Furthermore, possible effects of red on self-ratings would expand the framework of the color-in-context theory by linking effects of red to self-ratings, thus expanding the claim of general effects of color on psychological functioning in achievement contexts. In Study 1, in line with the color-in-context theory, we expected that exposure to red would lead to more positive self-ratings, that is, higher scores on traits with a positive valence (e.g., extraversion, openness, agreeableness, conscientiousness) and lower scores on traits with a negative valence (e.g., neuroticism). However, we found only weak evidence for this argument. Still, due to power limitations, we were not able to rule out the possibility that there may be small effects. Inconclusive effects on differences between red or blue in comparison with black could have been attributed to chroma or lightness.
Thus, we conducted a high-powered second study that would be able to detect even small effects with two measures of the Big Five, and we restricted the study to the chromatic colors red and blue already used in Study 1, which were matched on their qualities of chroma and lightness. Despite the fact that we applied rigorous methods, we could not find any effect of exposure to red on the results of personality trait self-ratings.
The results imply that, contrary to our expectation that self-ratings would also be affected by efforts to present oneself favorably when exposed to red, there was no effect of red. The finding may be considered an indication that the color-in-context theory needs to be updated regarding the contextual effects of color on psychological functioning.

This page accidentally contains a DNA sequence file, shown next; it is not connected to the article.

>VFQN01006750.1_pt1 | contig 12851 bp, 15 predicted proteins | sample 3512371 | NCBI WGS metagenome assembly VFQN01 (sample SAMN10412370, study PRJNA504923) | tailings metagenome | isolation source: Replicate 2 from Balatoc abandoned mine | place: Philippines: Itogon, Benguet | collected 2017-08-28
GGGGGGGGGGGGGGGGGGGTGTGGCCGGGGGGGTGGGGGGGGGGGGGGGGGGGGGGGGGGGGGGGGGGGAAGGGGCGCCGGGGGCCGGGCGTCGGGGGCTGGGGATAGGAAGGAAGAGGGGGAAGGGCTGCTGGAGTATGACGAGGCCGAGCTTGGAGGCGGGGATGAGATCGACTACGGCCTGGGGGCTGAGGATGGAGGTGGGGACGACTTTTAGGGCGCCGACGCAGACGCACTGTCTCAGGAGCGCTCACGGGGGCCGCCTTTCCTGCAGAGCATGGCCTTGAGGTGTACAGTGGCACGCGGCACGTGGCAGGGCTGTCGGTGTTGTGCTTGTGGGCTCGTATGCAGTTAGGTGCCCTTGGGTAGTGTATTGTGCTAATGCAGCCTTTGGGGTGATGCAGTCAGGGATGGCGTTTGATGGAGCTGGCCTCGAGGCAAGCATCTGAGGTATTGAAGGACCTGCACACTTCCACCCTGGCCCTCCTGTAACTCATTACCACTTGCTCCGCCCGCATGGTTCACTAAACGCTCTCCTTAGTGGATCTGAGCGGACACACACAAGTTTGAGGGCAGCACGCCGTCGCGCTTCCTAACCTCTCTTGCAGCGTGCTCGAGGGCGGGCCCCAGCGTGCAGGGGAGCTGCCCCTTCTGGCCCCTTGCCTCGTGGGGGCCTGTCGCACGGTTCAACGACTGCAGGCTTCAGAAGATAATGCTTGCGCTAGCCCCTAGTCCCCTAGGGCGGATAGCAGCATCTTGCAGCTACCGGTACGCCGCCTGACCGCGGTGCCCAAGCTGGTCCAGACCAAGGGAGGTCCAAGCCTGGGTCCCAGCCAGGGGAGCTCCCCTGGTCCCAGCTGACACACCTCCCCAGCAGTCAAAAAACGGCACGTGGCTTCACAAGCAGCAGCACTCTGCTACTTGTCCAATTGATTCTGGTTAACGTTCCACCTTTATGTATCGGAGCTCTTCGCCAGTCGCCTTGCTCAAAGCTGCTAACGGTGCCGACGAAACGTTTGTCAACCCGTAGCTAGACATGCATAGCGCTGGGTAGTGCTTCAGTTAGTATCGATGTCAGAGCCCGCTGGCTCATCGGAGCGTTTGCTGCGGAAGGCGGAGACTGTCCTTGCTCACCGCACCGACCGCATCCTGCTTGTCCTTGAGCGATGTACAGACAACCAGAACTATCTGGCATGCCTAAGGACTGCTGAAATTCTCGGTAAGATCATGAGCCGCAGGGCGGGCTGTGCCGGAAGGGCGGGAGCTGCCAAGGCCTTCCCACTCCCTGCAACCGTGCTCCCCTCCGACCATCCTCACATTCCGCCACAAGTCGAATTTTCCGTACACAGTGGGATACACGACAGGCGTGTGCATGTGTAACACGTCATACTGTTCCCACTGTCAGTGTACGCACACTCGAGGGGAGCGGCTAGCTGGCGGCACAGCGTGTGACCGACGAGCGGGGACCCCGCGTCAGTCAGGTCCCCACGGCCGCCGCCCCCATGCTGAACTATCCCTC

One potential weakness of our study could also be considered a strength. Because we conducted our research online, we could not control for color at the spectral level but only at the device level. However, control at the spectral level would be a threat to external validity. Control at the spectral level reduces color to a level of unnatural appearance because color in a natural environment is far from consistent at the spectral level. Consider a stop sign, for example: Nobody would claim that the sign is not red, whether it is sunny, cloudy, or even rainy outside, and no matter what the position of the sun is during the day. The spectral level changes, but the color is perceived as red and fulfills the function of catching drivers’ attention. Thus, not controlling for color at the spectral level resembles reality. In fact, perceived nuances of hue might furthermore not be the same for every human individual (e.g., what one person calls blue may be another person’s green). But at least red and blue as categories do not overlap and have universally different appearances (Abramov & Gordon, 1994; Bornstein, 1973). From a statistical perspective, not controlling for color at the spectral level increases noise in the data and has the potential to mask effects. Still, even if effects were masked by noise, unmasking such effects would not increase their size.